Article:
That's why it's essential for people with HIV to get into treatment early. "Retention of the person in care, seeing that he or she consistently takes medication and has good communication with his or her provider is critical as a prevention strategy," Gottlieb says.

  "Getting people into care if they are HIV positive and reducing viral load reduces incidences of HIV," Rogers says.

  Mondo Guerra, an HIV-positive fashion designer and Project Runway winner, stresses the importance of talking with doctors. Guerra attended USCA as part of an HIV education campaign by Merck called IDesign (

  "IDesign is a program looking to empower people living with HIV to have an open dialogue with their doctor, which I found to be very important in my personal experience," Guerra says. "For a long time, my doctor was the only one who knew about my HIV status."

  It's also crucial that patients find a doctor with whom they feel comfortable. "AIDS is complex," Rogers says. "You should be able to have an open and honest dialogue with your physician so they can take care of you the way you need to be taken care of."

  From the physician's standpoint, it's important for patients to take the time to educate themselves and come prepared with questions. "Time is limited in the current circumstances of health care," Gottlieb says. "As a doctor, I appreciate an organized patient, because I can be responsive to the questions they have. If I meet a patient who comes in with a checklist, I'm impressed, and that helps me invest in and remember that patient."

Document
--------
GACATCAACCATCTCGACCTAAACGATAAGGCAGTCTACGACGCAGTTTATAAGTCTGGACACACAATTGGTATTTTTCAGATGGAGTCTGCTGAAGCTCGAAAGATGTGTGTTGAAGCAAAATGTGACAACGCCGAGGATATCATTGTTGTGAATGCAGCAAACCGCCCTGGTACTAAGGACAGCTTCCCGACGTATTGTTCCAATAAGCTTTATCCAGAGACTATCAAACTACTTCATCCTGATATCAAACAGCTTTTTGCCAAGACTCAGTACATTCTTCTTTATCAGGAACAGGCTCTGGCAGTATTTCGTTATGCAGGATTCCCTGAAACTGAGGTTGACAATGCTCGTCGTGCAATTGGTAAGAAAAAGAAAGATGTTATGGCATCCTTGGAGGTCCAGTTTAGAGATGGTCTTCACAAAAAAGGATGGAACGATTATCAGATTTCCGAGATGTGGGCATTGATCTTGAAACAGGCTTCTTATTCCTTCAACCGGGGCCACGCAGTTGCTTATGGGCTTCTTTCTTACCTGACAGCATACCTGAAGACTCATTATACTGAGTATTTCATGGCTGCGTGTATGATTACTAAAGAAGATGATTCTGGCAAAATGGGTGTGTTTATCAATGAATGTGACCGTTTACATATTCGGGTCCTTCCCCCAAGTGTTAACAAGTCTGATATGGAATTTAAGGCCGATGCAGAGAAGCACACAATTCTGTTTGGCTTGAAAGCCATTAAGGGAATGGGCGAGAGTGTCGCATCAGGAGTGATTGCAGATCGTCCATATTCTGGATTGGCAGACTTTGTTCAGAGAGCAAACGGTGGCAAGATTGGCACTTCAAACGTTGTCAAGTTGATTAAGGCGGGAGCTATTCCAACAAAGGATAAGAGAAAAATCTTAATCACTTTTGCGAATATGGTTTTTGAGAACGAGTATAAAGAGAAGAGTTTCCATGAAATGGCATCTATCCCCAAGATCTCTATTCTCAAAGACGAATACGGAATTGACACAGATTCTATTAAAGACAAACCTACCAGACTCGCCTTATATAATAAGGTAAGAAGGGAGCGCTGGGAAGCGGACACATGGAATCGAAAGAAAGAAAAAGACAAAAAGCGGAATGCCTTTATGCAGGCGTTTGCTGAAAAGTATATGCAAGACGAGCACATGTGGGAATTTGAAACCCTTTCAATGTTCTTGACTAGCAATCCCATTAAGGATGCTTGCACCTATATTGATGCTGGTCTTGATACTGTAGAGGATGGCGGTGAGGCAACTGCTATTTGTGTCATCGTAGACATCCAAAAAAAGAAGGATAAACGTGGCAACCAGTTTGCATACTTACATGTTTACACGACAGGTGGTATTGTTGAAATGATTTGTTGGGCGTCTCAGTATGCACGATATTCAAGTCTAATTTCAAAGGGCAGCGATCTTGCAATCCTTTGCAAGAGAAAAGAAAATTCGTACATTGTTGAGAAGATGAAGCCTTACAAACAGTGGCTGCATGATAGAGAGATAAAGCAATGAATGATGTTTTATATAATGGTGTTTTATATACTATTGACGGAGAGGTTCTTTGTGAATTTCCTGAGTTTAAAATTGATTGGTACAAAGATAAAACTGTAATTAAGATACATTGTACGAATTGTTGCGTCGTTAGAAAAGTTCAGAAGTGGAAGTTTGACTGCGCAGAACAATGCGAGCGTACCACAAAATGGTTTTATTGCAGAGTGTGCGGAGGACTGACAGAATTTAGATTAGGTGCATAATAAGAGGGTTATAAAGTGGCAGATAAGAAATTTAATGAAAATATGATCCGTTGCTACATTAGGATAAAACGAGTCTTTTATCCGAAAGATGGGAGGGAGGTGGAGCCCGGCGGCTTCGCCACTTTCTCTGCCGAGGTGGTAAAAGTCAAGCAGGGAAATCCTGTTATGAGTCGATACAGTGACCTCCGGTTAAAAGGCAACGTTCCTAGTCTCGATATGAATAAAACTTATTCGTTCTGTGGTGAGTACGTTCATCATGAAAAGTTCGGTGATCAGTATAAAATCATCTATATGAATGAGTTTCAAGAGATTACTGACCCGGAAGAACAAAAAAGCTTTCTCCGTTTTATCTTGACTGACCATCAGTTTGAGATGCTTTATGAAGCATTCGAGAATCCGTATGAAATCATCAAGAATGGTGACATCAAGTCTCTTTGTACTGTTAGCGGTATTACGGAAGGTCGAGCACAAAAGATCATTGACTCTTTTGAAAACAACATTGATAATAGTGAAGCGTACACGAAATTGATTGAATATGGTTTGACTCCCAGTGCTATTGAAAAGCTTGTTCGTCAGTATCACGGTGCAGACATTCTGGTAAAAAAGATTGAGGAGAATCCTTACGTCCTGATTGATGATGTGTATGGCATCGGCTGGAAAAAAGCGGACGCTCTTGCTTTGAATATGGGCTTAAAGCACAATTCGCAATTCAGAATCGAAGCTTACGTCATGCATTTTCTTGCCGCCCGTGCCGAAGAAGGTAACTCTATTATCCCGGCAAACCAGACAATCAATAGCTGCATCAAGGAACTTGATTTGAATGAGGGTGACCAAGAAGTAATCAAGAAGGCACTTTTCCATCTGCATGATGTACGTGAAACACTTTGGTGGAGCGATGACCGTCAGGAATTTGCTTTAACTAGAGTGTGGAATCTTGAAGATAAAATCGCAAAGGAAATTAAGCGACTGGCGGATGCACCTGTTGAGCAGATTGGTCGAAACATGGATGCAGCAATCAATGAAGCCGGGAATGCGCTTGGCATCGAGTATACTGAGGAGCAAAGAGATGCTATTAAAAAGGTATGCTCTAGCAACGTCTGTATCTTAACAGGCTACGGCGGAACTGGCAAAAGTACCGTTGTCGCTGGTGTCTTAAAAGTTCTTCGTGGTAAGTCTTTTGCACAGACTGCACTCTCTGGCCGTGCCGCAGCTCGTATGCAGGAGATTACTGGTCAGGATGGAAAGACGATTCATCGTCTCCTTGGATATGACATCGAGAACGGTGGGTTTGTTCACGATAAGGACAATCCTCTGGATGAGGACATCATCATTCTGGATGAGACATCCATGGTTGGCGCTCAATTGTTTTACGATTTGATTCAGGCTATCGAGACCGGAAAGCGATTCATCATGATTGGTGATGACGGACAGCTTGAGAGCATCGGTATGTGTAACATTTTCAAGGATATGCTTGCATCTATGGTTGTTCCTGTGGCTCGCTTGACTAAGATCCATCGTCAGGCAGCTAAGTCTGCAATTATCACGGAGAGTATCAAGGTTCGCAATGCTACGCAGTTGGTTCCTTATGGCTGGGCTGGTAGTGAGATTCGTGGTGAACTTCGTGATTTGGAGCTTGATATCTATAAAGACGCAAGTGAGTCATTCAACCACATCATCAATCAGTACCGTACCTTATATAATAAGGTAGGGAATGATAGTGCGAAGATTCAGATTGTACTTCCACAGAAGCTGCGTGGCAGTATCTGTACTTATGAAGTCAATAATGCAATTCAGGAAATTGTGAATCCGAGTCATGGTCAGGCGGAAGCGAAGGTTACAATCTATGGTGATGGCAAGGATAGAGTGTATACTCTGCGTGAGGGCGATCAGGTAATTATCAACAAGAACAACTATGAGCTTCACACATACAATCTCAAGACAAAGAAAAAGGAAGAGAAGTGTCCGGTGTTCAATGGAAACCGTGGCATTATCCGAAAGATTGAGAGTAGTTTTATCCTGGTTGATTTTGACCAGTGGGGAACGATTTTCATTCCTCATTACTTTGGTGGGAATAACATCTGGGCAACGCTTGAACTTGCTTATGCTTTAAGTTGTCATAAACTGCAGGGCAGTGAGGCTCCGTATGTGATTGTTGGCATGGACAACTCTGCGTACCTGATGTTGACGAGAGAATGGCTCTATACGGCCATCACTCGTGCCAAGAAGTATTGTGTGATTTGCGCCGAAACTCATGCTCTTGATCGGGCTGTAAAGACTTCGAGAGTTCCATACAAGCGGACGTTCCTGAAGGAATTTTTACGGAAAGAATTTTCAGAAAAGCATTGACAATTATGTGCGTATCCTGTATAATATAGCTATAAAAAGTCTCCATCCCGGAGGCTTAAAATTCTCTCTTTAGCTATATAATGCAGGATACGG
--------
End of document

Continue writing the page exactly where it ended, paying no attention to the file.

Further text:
Of course, you won't get care without knowing your HIV status. The NO/AIDS Task Force offers free walk-in testing six days a week (visit for a list of sites and hours), and its mobile medical testing unit frequents large events like Southern Decadence and Essence Music Festival. This is part of an initiative to bring HIV testing to people without access to health care and to make HIV testing become a normalized part of health care.

  "The CDC recommends HIV testing become a normalized part of care," Rogers says. "Anybody who is a sexually active adult should have an HIV test. Having HIV testing be a part of that expectation of health care on an annual basis will help reduce incidents."

  It also will help reduce lingering stigma around HIV and AIDS, Rogers adds. Gottlieb calls the stigma "a vicious circle," and calls on people with HIV to disclose their statuses, while people who are HIV negative should educate themselves and have conversations with HIV-positive people.

  "It would help so much if people with HIV were out to their friends, families, their workplace, to societies at large, because then everyone would know someone with HIV," Gottlieb says. "Most people do know someone with HIV. They just may not know that person has HIV because it hasn't been disclosed."

  For Guerra, disclosing his HIV status on national television was a life-changing moment. "I didn't go to Project Runway planning on revealing I am HIV positive," he says. "It just happened organically in an intense moment on the show. I know if that moment didn't happen, I probably wouldn't have talked about it ever, to tell the truth."

  Guerra is glad he has the opportunity to affect both HIV positive and negative individuals, and he encourages people to continue the conversation about HIV and AIDS.

  "It's important to have everyone talking about HIV," Guerra says. "It's been pushed under the rug for a while, and now it's time to talk about it again."